During the 1920s and into the 1930s, T-strap shoes were popular for both day and evening wear. This muli-colored, floral patterned silk brocade T-strap evening shoe dates from about 1927. Silk shoes were most commonly worn indoors, as the delicate fabric would have easily stained or torn when walking about on city streets. The insole is marked with a gold stamp reading “Woodward & Lothrop,” a now-defunct department store based in Washington D.C. With its gold and yellow rhinestone buckle and yellow accented floral pattern, this shoe would have perfectly complemented the short, slim, jewel-toned evening dresses of velvet or silk popular in the mid-1920s. Metallic accents, like the yellow-gold tone in the pattern and the rhinestone buckle, were popular in 1920s evening dress and accessories. The sturdy boulevard heel would have allowed the wearer of these shoes to easily dance the Charleston, one of the trademark dances of the 1920s.
This shoe was part of a handmade pair purchased around 1933 at Bullock’s Wilshire, a defunct Los Angeles department store. As a luxury department store, Bullock’s Wilshire catered to many Hollywood stars. During the 1930s, it was these same stars whose glamorous on-screen costumes set the styles for women throughout the country. Evening wear was particularly show-stopping, with glamorous bias cut gowns of silk favored. When paired with a bias cut gown, these open weave metallic pumps would have added a final touch of luxury.
Woven shoes were popular in the mid to late 1930s. Fashion writers sometimes called these “skeleton” shoes because the open weave was thought to resemble the structure of a human skeleton. As exposing the foot was considered risqué before about 1930, the skeleton shoe was an exciting new possibility. It was popular for both day and evening footwear.
Dating from about 1958, the black and gold brocade evening pump seen in the center bears a Saks Fifth Avenue label. With its extremely pointed heel, it is a classic example of the needle stiletto. So called because of its sharply tapering heel, the needle stiletto was just one of many variations on the popular 1950s stiletto heel. Note the difference between this extremely narrow heel and the much thicker boulevard heel pictured on the silk brocade c. 1927 shoe. The exuberant black and gold silk brocade suggests the psychedelic prints that would become widely popular in the 1960s.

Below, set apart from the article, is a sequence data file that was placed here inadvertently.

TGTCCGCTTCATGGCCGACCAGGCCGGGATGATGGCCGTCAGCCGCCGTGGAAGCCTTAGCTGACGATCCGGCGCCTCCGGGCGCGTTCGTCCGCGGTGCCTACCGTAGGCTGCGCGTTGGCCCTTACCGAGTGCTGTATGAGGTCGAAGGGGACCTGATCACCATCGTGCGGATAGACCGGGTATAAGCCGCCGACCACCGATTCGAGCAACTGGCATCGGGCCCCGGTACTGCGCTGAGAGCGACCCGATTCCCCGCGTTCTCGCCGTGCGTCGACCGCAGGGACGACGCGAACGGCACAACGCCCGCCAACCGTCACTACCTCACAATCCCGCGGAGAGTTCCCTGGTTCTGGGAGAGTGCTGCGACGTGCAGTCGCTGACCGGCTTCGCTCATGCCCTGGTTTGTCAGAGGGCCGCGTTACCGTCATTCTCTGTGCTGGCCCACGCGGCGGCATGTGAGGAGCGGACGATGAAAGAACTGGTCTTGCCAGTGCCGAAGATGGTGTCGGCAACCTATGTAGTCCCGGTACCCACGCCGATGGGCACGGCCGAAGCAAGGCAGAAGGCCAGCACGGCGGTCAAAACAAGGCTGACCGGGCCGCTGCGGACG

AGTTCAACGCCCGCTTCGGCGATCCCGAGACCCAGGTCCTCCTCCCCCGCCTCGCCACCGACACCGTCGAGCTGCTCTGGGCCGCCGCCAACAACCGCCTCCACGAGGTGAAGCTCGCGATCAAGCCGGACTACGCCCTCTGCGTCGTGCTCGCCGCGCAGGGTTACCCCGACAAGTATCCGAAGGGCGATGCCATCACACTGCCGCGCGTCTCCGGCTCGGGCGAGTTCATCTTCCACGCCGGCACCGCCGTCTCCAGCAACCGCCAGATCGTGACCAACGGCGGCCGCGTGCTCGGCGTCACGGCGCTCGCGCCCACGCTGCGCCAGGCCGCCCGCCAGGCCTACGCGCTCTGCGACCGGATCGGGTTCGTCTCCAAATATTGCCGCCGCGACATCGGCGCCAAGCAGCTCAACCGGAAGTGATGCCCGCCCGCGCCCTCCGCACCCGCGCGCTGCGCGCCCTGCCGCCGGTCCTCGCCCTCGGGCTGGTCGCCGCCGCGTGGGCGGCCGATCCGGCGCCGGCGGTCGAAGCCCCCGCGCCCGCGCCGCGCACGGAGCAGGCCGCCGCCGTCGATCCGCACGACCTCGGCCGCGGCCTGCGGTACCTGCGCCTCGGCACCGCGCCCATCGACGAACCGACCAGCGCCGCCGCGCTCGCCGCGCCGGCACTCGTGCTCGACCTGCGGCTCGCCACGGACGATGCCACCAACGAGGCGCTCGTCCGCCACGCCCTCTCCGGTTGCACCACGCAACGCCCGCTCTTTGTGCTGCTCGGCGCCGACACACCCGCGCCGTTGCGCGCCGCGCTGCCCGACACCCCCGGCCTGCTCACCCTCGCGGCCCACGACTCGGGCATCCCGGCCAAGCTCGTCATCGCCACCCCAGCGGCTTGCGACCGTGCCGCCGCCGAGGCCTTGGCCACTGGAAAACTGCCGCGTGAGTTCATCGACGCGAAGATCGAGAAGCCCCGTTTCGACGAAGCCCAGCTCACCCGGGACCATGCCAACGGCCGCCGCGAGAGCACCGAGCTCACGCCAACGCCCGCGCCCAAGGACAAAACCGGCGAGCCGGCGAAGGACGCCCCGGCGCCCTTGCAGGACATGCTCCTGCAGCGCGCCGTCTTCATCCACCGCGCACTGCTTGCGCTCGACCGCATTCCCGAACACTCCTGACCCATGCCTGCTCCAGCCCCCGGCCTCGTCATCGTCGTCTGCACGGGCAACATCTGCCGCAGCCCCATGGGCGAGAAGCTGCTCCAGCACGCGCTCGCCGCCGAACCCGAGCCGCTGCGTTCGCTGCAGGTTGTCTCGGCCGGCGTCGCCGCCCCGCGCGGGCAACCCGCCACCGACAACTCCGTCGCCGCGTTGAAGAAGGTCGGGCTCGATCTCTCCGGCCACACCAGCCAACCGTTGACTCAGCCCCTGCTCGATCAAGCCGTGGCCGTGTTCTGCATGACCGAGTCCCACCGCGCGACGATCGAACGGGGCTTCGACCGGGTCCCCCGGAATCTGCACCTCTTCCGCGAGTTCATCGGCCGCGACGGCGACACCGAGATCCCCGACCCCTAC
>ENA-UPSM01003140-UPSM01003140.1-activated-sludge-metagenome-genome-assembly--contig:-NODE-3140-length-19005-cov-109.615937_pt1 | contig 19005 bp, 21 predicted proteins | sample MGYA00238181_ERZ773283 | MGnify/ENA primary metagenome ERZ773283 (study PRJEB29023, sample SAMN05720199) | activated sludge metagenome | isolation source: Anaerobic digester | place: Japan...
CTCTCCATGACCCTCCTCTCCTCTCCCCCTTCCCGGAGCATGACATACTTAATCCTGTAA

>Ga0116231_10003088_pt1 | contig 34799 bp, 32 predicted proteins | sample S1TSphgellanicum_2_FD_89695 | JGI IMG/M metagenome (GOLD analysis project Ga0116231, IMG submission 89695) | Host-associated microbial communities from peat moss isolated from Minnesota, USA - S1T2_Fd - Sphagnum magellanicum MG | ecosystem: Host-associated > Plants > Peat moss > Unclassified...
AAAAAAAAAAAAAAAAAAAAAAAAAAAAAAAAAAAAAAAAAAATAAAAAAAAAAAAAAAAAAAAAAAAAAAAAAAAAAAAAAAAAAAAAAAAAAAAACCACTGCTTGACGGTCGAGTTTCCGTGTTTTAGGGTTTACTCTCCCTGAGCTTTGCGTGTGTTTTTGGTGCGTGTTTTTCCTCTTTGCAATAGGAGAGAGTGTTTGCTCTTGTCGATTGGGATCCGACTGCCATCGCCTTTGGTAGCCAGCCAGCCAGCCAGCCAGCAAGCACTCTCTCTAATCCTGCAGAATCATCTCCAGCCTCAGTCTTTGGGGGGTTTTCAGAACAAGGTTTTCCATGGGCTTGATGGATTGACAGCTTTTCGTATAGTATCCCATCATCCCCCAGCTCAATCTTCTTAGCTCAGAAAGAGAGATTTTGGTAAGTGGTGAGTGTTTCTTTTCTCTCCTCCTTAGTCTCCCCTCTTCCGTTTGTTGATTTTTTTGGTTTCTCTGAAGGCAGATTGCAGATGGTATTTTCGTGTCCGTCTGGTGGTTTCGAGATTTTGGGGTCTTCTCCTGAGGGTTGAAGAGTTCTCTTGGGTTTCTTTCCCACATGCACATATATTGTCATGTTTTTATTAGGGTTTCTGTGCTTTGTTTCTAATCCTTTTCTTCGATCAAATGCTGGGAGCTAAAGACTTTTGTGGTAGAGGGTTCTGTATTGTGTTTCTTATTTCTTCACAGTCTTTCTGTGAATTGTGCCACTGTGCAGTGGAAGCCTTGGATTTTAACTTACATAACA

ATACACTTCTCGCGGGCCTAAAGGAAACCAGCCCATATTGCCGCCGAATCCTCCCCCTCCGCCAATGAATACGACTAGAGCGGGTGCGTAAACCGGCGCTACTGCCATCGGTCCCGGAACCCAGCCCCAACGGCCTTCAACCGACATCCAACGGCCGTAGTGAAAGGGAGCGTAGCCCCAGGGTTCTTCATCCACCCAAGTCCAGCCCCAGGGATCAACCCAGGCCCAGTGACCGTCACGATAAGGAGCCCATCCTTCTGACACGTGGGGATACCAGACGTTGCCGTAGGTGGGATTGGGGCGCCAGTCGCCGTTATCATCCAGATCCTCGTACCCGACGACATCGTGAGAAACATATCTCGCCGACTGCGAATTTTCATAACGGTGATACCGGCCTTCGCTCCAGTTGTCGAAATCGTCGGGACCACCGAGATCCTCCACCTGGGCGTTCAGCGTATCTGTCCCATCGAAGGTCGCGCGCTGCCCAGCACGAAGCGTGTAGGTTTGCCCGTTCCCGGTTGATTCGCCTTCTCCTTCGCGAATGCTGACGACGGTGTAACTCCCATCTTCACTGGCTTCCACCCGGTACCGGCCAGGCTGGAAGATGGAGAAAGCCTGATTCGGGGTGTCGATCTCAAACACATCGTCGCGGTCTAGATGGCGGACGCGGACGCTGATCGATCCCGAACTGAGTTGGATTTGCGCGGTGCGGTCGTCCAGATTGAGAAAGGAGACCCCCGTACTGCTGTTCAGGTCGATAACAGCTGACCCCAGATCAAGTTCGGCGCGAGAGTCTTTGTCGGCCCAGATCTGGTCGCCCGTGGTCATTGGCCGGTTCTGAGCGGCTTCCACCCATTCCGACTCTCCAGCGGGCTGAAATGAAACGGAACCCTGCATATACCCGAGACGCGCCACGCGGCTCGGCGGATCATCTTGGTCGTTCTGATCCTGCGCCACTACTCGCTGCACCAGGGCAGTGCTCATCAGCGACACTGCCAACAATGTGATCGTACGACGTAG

Satin and Rhinestone Evening Pump
Worn by Marlene Dietrich
Roger Vivier for Christian Dior
Silk satin, rhinestones, leather
Department of Recreation and Parks, City of Los Angeles, FIDM Museum
Created by Roger Vivier for Christian Dior and worn by Marlene Dietrich, the 1950s pale-pink silk satin evening pump seen in the center was created by an icon and worn by an icon. Vivier worked with Dior from 1953-1963, creating some of the most fabulous shoes of the 20th century. These shoes were often dripping with feathers, beads or the rhinestones seen here. Both the shape and embellishment of Vivier’s shoes were very influential, resulting in copies at all price points. Vivier often played with the heel shape in his shoes, though he is most closely associated with the stiletto heel. This particular pair of Vivier high heels once belonged to the personal wardrobe of Marlene Dietrich, siren of the silver screen. Dietrich stared in The Blue Angel (1930), Desire (1936) and A Foreign Affair (1948), among others.